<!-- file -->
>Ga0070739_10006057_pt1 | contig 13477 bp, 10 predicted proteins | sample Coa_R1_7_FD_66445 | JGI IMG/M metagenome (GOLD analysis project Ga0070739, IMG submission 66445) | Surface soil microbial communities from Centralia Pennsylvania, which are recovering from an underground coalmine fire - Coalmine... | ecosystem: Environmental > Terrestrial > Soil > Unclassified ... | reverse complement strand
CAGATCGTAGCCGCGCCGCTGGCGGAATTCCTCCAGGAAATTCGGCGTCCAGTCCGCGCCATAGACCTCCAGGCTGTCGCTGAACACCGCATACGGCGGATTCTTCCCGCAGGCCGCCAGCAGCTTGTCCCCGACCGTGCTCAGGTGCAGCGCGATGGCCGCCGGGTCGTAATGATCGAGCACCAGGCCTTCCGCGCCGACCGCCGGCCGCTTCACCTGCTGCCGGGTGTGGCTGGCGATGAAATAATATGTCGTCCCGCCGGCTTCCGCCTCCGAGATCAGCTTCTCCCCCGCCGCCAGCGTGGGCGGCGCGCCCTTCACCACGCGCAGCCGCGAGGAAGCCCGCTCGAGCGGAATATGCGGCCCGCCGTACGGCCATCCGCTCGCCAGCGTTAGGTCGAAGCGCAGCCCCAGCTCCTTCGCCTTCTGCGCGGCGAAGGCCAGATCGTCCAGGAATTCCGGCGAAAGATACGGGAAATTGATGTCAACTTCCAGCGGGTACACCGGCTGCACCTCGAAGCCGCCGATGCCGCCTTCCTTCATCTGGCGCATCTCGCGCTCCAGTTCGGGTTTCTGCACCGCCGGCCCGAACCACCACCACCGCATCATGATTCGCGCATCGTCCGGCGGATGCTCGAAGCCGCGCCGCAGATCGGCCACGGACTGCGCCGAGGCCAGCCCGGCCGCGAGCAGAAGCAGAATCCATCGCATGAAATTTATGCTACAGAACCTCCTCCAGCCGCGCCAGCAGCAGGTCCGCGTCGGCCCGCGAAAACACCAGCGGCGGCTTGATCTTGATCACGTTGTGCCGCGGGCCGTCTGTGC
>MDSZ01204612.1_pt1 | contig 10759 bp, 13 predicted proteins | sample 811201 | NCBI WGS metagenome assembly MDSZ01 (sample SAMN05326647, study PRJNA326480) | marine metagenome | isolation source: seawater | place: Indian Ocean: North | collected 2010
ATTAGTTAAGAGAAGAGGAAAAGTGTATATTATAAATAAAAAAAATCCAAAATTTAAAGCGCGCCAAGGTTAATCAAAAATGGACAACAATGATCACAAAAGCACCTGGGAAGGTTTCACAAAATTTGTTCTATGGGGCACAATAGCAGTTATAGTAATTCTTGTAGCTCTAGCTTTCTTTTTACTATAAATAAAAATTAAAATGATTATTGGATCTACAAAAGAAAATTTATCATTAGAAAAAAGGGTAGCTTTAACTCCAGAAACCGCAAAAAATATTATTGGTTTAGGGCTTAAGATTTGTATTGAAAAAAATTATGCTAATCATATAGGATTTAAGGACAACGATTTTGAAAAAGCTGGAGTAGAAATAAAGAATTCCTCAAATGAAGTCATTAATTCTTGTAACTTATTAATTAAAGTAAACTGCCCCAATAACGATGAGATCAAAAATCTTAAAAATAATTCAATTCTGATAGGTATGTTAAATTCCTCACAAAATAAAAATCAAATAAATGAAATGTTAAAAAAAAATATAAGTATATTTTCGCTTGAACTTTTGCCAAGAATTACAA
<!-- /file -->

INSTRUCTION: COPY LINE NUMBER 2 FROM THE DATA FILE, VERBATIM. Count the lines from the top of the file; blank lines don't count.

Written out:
CAGATCGTAGCCGCGCCGCTGGCGGAATTCCTCCAGGAAATTCGGCGTCCAGTCCGCGCCATAGACCTCCAGGCTGTCGCTGAACACCGCATACGGCGGATTCTTCCCGCAGGCCGCCAGCAGCTTGTCCCCGACCGTGCTCAGGTGCAGCGCGATGGCCGCCGGGTCGTAATGATCGAGCACCAGGCCTTCCGCGCCGACCGCCGGCCGCTTCACCTGCTGCCGGGTGTGGCTGGCGATGAAATAATATGTCGTCCCGCCGGCTTCCGCCTCCGAGATCAGCTTCTCCCCCGCCGCCAGCGTGGGCGGCGCGCCCTTCACCACGCGCAGCCGCGAGGAAGCCCGCTCGAGCGGAATATGCGGCCCGCCGTACGGCCATCCGCTCGCCAGCGTTAGGTCGAAGCGCAGCCCCAGCTCCTTCGCCTTCTGCGCGGCGAAGGCCAGATCGTCCAGGAATTCCGGCGAAAGATACGGGAAATTGATGTCAACTTCCAGCGGGTACACCGGCTGCACCTCGAAGCCGCCGATGCCGCCTTCCTTCATCTGGCGCATCTCGCGCTCCAGTTCGGGTTTCTGCACCGCCGGCCCGAACCACCACCACCGCATCATGATTCGCGCATCGTCCGGCGGATGCTCGAAGCCGCGCCGCAGATCGGCCACGGACTGCGCCGAGGCCAGCCCGGCCGCGAGCAGAAGCAGAATCCATCGCATGAAATTTATGCTACAGAACCTCCTCCAGCCGCGCCAGCAGCAGGTCCGCGTCGGCCCGCGAAAACACCAGCGGCGGCTTGATCTTGATCACGTTGTGCCGCGGGCCGTCTGTGC